Why this topless breastfeeding ad has upset some mothers

Posted at 9:14 AM, May 30, 2014
and last updated 2014-05-30 09:16:20-04

MEXICO CITY - An ad campaign aimed at promoting breast feeding among new mothers has stirred up some controversy.

The campaign featuring topless, physically beautiful women, targets mothers in Mexico with the message "Don't turn your back, give them your breast."

Breastfeeding ad

"Basically what the campaign does is say if you don't breastfeed your being a bad mother because you're giving them the back," GIRE director Regina Tames Noriega said. "I think that really stereotypes and discriminates against women and that's really a concern."

The Word Health Organization recommends babies be breast feed for their first six months of life. Mexico, the organization said, is a country of concern in that regard.

"Over the last 35 years what we've seen in Mexico is a decline in exclusive breast feeding from around 30 percent to 15 percent - its gone down by half," World Health Organization spokeswoman Chessa Lutter said. "And what we've seen in other similar countries like Brazil and Colombia are huge increases."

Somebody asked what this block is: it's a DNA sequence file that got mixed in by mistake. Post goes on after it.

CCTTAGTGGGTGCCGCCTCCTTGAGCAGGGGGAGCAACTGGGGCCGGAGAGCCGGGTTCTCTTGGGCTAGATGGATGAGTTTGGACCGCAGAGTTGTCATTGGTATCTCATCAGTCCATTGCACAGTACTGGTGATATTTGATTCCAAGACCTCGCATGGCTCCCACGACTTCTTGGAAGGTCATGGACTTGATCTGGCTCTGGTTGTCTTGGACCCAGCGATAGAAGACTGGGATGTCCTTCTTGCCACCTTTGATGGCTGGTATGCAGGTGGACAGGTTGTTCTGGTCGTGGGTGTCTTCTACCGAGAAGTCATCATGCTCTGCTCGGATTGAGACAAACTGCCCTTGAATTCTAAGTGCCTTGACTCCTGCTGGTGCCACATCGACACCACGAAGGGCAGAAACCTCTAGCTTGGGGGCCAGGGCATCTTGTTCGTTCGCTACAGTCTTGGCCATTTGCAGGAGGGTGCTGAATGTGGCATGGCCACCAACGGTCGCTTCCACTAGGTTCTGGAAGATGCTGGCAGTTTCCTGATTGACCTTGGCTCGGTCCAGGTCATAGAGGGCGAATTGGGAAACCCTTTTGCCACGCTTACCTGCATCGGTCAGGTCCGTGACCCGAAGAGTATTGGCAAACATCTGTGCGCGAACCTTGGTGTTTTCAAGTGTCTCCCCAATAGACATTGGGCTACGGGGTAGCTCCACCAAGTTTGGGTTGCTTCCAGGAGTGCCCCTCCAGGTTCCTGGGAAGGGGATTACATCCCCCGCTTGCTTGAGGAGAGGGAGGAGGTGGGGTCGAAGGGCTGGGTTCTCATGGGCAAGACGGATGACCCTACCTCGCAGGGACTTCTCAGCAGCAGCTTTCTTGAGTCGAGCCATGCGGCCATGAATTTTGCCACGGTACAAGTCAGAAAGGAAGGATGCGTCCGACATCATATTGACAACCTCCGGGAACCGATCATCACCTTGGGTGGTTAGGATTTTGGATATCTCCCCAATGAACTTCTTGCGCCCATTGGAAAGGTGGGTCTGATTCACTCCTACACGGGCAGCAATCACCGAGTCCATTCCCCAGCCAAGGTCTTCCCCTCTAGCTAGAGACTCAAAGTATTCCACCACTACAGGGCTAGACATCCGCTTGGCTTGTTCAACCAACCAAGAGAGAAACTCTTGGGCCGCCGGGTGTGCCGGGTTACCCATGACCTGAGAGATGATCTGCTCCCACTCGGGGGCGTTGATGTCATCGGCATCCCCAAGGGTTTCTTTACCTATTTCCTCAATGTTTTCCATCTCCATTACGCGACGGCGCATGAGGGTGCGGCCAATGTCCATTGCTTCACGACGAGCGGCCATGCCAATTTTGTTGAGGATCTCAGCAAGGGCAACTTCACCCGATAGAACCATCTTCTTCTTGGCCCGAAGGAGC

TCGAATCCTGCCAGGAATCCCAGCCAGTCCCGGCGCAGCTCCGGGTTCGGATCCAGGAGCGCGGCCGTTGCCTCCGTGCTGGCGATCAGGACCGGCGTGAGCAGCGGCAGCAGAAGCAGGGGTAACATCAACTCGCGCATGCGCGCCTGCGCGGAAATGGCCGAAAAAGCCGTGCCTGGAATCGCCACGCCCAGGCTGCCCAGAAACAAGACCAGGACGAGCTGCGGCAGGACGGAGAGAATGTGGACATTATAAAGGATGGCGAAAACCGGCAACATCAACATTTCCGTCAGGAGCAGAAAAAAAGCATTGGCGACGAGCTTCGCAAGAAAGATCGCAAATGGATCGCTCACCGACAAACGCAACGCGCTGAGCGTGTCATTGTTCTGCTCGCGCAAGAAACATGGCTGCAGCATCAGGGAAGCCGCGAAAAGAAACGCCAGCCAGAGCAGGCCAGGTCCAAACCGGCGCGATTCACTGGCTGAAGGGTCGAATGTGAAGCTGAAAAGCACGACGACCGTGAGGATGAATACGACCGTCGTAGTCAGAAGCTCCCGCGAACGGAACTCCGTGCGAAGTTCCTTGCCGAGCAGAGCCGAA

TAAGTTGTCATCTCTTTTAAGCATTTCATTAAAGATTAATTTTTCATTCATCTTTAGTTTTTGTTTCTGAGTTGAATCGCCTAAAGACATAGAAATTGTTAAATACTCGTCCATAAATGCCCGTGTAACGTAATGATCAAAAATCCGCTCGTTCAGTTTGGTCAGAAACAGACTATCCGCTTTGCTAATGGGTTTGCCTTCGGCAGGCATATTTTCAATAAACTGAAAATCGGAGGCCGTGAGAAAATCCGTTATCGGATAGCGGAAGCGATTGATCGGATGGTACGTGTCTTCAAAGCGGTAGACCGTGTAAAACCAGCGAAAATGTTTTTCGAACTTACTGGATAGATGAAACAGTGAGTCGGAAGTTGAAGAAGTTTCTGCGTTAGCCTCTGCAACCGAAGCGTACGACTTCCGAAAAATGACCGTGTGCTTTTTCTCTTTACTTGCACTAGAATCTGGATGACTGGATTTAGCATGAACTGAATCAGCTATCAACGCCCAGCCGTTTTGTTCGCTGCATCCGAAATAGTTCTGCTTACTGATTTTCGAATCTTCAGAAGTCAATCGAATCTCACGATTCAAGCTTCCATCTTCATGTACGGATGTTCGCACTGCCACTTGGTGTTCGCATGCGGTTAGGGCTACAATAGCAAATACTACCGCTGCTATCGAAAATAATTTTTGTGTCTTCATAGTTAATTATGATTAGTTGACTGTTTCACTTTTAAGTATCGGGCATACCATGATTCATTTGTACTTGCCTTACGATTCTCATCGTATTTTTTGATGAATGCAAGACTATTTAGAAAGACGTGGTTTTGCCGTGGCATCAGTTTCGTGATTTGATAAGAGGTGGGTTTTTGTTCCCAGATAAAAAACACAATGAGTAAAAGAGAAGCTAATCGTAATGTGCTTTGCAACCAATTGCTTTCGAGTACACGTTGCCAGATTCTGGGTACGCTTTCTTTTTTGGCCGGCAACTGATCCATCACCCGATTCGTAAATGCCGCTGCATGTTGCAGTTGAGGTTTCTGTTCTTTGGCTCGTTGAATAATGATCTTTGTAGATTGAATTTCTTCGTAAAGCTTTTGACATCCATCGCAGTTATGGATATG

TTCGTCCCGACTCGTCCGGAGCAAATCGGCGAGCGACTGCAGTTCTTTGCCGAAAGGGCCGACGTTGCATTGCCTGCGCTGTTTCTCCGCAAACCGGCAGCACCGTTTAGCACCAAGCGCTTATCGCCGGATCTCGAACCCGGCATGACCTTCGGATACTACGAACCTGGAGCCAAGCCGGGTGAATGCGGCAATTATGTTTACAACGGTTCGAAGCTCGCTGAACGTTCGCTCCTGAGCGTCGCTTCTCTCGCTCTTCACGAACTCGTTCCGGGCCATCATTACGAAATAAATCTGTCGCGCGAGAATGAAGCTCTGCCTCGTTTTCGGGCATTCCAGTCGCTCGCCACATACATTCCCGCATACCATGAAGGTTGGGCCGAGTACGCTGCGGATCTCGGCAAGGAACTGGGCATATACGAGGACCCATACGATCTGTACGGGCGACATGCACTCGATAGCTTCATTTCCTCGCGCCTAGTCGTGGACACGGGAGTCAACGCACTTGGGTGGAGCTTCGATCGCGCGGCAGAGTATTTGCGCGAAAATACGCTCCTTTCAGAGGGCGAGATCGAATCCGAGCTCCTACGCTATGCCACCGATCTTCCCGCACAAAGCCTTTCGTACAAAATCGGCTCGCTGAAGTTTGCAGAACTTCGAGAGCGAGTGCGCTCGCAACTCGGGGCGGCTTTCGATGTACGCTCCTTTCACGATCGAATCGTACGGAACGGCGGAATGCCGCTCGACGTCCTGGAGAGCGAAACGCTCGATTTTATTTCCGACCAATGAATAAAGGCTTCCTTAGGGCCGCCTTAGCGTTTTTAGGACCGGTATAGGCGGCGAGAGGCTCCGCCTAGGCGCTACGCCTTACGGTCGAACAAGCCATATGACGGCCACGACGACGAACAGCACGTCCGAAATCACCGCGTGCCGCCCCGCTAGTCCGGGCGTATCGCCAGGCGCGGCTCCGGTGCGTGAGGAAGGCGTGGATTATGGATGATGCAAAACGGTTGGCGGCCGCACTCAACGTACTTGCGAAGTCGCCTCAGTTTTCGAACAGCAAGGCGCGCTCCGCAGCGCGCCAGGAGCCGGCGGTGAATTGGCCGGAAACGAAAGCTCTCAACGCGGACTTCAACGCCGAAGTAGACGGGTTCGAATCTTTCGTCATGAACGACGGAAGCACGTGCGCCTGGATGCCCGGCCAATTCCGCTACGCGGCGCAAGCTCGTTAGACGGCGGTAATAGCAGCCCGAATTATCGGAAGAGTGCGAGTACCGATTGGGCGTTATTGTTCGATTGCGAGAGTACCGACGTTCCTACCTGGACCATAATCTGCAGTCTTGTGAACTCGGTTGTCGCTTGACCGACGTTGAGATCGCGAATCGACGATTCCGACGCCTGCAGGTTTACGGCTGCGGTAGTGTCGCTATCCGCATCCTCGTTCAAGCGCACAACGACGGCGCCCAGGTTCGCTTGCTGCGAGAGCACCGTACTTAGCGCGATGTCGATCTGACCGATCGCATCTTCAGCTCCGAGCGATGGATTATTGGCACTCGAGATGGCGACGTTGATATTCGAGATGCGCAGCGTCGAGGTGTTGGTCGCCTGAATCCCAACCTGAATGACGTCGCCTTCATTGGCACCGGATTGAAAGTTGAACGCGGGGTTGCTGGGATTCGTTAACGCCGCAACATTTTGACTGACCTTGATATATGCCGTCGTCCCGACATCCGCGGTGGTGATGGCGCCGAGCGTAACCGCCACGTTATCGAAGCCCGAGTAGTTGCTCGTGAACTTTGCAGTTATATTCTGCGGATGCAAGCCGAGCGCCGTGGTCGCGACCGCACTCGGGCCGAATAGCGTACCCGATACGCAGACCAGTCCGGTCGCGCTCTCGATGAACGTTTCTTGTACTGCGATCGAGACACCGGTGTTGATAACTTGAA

Mother Anna Pena said the ad campaign, while important, has missed the mark.

"I feel a little bit not very connected with the image because the models are very stylized are very skinny and looking very glamorous," Pena said. "And at the same time they're talking about a topic in which women don't feel that attractive."

Other critics of the campaign said it should have better connected with poor, less educated mothers. The World Health Organization said educating mothers on the benefits of breast feeding must begin in hospitals. They said health care workers need to be better trained.

The ad controversy has given reproductive rights groups a platform to highlight another key impediment to breast feeding - it's just more convenient for working mothers to choose formula.

"What we think would be ideal and uphold the human rights of women would be to have in the same working space a child center and of course inside the child center a place where you can actually breastfeed," Noriega said.